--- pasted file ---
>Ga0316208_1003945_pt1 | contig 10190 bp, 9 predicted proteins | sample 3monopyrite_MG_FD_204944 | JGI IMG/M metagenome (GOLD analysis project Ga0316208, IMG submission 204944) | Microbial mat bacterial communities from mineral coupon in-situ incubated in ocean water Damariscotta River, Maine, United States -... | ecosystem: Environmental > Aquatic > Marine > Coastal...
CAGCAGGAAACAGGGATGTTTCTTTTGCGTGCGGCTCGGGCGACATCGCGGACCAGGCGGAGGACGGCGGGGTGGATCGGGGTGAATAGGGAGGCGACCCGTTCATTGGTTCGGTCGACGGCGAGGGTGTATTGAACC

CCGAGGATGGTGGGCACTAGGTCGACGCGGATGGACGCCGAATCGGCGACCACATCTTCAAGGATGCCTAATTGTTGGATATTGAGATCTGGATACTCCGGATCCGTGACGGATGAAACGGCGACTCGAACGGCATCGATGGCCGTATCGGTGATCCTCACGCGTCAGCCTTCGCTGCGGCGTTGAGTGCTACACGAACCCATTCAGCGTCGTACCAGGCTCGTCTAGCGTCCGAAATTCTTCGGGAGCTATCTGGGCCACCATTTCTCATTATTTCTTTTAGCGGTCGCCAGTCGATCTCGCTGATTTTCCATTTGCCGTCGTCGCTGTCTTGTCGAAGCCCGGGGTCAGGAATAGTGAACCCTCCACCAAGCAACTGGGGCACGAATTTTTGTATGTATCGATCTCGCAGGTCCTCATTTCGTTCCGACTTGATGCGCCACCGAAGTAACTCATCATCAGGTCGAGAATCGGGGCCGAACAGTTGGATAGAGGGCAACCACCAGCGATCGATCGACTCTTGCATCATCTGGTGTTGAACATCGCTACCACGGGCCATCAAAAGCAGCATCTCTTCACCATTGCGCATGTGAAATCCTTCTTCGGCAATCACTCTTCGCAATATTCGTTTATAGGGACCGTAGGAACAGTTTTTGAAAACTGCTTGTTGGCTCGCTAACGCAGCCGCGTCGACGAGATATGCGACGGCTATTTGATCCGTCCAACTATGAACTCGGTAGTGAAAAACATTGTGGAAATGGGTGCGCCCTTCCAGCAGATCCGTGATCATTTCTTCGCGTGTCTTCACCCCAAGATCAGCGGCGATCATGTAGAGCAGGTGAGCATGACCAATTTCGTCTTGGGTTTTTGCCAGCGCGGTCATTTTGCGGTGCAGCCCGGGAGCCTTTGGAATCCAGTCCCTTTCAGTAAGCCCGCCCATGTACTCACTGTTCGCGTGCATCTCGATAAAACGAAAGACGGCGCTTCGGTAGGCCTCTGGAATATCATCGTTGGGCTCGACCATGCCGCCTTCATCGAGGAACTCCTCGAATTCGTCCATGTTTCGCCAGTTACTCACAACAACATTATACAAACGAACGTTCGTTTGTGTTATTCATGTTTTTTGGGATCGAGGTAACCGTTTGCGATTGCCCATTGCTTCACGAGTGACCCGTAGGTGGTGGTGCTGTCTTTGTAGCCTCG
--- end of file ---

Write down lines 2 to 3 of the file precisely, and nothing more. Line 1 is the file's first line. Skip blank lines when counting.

CAGCAGGAAACAGGGATGTTTCTTTTGCGTGCGGCTCGGGCGACATCGCGGACCAGGCGGAGGACGGCGGGGTGGATCGGGGTGAATAGGGAGGCGACCCGTTCATTGGTTCGGTCGACGGCGAGGGTGTATTGAACC

CCGAGGATGGTGGGCACTAGGTCGACGCGGATGGACGCCGAATCGGCGACCACATCTTCAAGGATGCCTAATTGTTGGATATTGAGATCTGGATACTCCGGATCCGTGACGGATGAAACGGCGACTCGAACGGCATCGATGGCCGTATCGGTGATCCTCACGCGTCAGCCTTCGCTGCGGCGTTGAGTGCTACACGAACCCATTCAGCGTCGTACCAGGCTCGTCTAGCGTCCGAAATTCTTCGGGAGCTATCTGGGCCACCATTTCTCATTATTTCTTTTAGCGGTCGCCAGTCGATCTCGCTGATTTTCCATTTGCCGTCGTCGCTGTCTTGTCGAAGCCCGGGGTCAGGAATAGTGAACCCTCCACCAAGCAACTGGGGCACGAATTTTTGTATGTATCGATCTCGCAGGTCCTCATTTCGTTCCGACTTGATGCGCCACCGAAGTAACTCATCATCAGGTCGAGAATCGGGGCCGAACAGTTGGATAGAGGGCAACCACCAGCGATCGATCGACTCTTGCATCATCTGGTGTTGAACATCGCTACCACGGGCCATCAAAAGCAGCATCTCTTCACCATTGCGCATGTGAAATCCTTCTTCGGCAATCACTCTTCGCAATATTCGTTTATAGGGACCGTAGGAACAGTTTTTGAAAACTGCTTGTTGGCTCGCTAACGCAGCCGCGTCGACGAGATATGCGACGGCTATTTGATCCGTCCAACTATGAACTCGGTAGTGAAAAACATTGTGGAAATGGGTGCGCCCTTCCAGCAGATCCGTGATCATTTCTTCGCGTGTCTTCACCCCAAGATCAGCGGCGATCATGTAGAGCAGGTGAGCATGACCAATTTCGTCTTGGGTTTTTGCCAGCGCGGTCATTTTGCGGTGCAGCCCGGGAGCCTTTGGAATCCAGTCCCTTTCAGTAAGCCCGCCCATGTACTCACTGTTCGCGTGCATCTCGATAAAACGAAAGACGGCGCTTCGGTAGGCCTCTGGAATATCATCGTTGGGCTCGACCATGCCGCCTTCATCGAGGAACTCCTCGAATTCGTCCATGTTTCGCCAGTTACTCACAACAACATTATACAAACGAACGTTCGTTTGTGTTATTCATGTTTTTTGGGATCGAGGTAACCGTTTGCGATTGCCCATTGCTTCACGAGTGACCCGTAGGTGGTGGTGCTGTCTTTGTAGCCTCG